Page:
It is this-let owners Railroads unite in asking the Legislature to so amend their respective charters so as to allow them to privilege of banking under the National Banking laws for a limited time if they fear a great mynopoly. If their prayer is answered then let them repair to Washington City and try and get Congress to pass a law authorizing the Postmaster General or some one else to enter into a contract with owners of Railroads for some 15 or 20 years to come to carry the U.S. mail for a certain and stipulated price per mile per annum. And then let the Government of the U.S. issue to these roads bonds of the Government to the amount that the mail pay received will pay the interest on. These bonds may be redeemed by the Government and as additional security the roads may give the state a lien on all their property to redeem them on their circulation. This would soon give us a currency strengthen the roads and enable them to encourage our manufactures milers farmers and mechanics. -by making them loans on land and produce...Then I hope to see what I declared ten years ago should be done the N.C. Rail Road extended to Paint Rock and also to Cleveland on our extreme western border there to connect with the R.Road to Memphis.

When we look at the amount N York has expended on the Roads and Canals to connect with the West What Baltimore has expended on her roads for the same purposes and what Virginia has, and now proposes to spend upon her canall and Road from Newport News, to the Ohio and contrast the annuity expended and yet required to effect these great lines and then contrast them any one of them, with the sum required to extend our road as we proposed we will be astonished that we have so miserably laged in this race. Our Route is the most direct and far the best and cheapest-to the Mississippi and equally so to Cincinnati and St. Louis-And via Arkansas and Texas a far Superior and nearer route to St. Francisco California and when N.C. completes the N.C. Rail Road a I have proposed Then the results will come in like sheaves of grain from a well reaped harvest field. Every effort ought to be made to accomplish forthwith this great work, if the state values it, and dedicate it and all its revenues to the cause of education-but I would not have you to recommend the state to embark another dollar in this or any other scheme of the kind when the individual stockholders had not the full power & control of the road and its management. This is a sine qua non.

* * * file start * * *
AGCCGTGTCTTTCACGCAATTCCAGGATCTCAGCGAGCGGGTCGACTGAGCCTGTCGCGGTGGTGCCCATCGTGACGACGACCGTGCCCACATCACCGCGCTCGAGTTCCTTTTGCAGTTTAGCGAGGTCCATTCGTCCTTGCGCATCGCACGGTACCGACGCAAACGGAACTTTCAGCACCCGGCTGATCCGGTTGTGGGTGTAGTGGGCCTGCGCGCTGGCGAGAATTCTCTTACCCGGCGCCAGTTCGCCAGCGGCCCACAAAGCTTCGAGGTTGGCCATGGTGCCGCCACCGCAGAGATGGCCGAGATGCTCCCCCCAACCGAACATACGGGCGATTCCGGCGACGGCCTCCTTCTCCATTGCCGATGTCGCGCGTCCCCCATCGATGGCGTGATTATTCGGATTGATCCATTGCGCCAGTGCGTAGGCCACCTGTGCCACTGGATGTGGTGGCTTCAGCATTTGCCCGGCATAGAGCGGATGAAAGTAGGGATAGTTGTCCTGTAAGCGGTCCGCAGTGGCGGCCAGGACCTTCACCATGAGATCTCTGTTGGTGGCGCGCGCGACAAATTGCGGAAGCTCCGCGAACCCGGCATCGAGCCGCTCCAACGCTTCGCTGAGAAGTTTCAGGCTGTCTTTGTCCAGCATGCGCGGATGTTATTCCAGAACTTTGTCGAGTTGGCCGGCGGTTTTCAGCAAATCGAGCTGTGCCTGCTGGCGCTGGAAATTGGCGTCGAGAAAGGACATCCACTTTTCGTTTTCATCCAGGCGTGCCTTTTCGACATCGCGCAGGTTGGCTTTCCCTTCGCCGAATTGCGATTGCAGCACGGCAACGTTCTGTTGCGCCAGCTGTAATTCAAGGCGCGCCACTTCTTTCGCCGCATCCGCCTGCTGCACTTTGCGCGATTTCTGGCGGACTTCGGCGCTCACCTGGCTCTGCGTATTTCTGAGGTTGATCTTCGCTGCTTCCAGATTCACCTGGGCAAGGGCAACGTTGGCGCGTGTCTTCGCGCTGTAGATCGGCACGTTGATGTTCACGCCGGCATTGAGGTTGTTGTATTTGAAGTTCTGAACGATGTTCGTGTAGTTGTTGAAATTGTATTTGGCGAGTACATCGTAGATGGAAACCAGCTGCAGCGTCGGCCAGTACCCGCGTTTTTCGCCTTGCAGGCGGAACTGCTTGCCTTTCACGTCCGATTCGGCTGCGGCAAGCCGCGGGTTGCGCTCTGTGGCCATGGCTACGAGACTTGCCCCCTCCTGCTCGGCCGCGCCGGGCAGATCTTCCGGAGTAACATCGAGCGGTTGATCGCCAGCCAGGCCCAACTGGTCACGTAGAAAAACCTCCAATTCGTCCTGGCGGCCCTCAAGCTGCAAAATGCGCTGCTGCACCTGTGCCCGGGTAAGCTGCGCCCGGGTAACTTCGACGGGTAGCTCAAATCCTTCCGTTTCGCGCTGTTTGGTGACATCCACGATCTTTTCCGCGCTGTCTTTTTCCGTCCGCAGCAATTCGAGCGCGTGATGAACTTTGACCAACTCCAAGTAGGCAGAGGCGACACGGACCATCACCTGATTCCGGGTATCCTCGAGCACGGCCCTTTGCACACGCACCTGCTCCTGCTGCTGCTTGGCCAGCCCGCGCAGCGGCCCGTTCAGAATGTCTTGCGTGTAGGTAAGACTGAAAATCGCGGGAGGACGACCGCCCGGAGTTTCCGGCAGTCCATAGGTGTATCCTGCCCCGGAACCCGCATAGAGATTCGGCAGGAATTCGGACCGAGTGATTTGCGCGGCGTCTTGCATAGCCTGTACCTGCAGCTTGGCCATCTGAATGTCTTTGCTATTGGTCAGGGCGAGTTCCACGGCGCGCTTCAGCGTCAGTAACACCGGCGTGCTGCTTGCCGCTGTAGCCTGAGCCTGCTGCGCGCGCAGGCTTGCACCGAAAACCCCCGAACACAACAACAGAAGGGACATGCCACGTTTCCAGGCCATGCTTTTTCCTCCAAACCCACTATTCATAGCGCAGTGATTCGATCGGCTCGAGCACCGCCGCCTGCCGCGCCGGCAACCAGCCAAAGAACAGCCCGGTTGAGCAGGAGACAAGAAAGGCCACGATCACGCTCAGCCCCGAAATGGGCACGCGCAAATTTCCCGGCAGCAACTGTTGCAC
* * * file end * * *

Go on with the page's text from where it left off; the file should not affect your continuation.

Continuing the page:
SourceThe Correspondence of Jonathan Worth, collected and edited by J. G. de Roulhac Hamilton. Raleigh: Edwards & Broughton Printing Co., 1909, pp.836-839.


Questions to Consider

  1. How does Caldwell think that railroads could be made to serve the economic interests of North Carolina? What obstacles would his plan have faced?

  2. What were the effects of a lack of currency in the South in the years immediately following the Civil War?

  3. Is it likely that the same correspondence would have occurred before the War? What had changed?

Return to Exhibition: Unit Five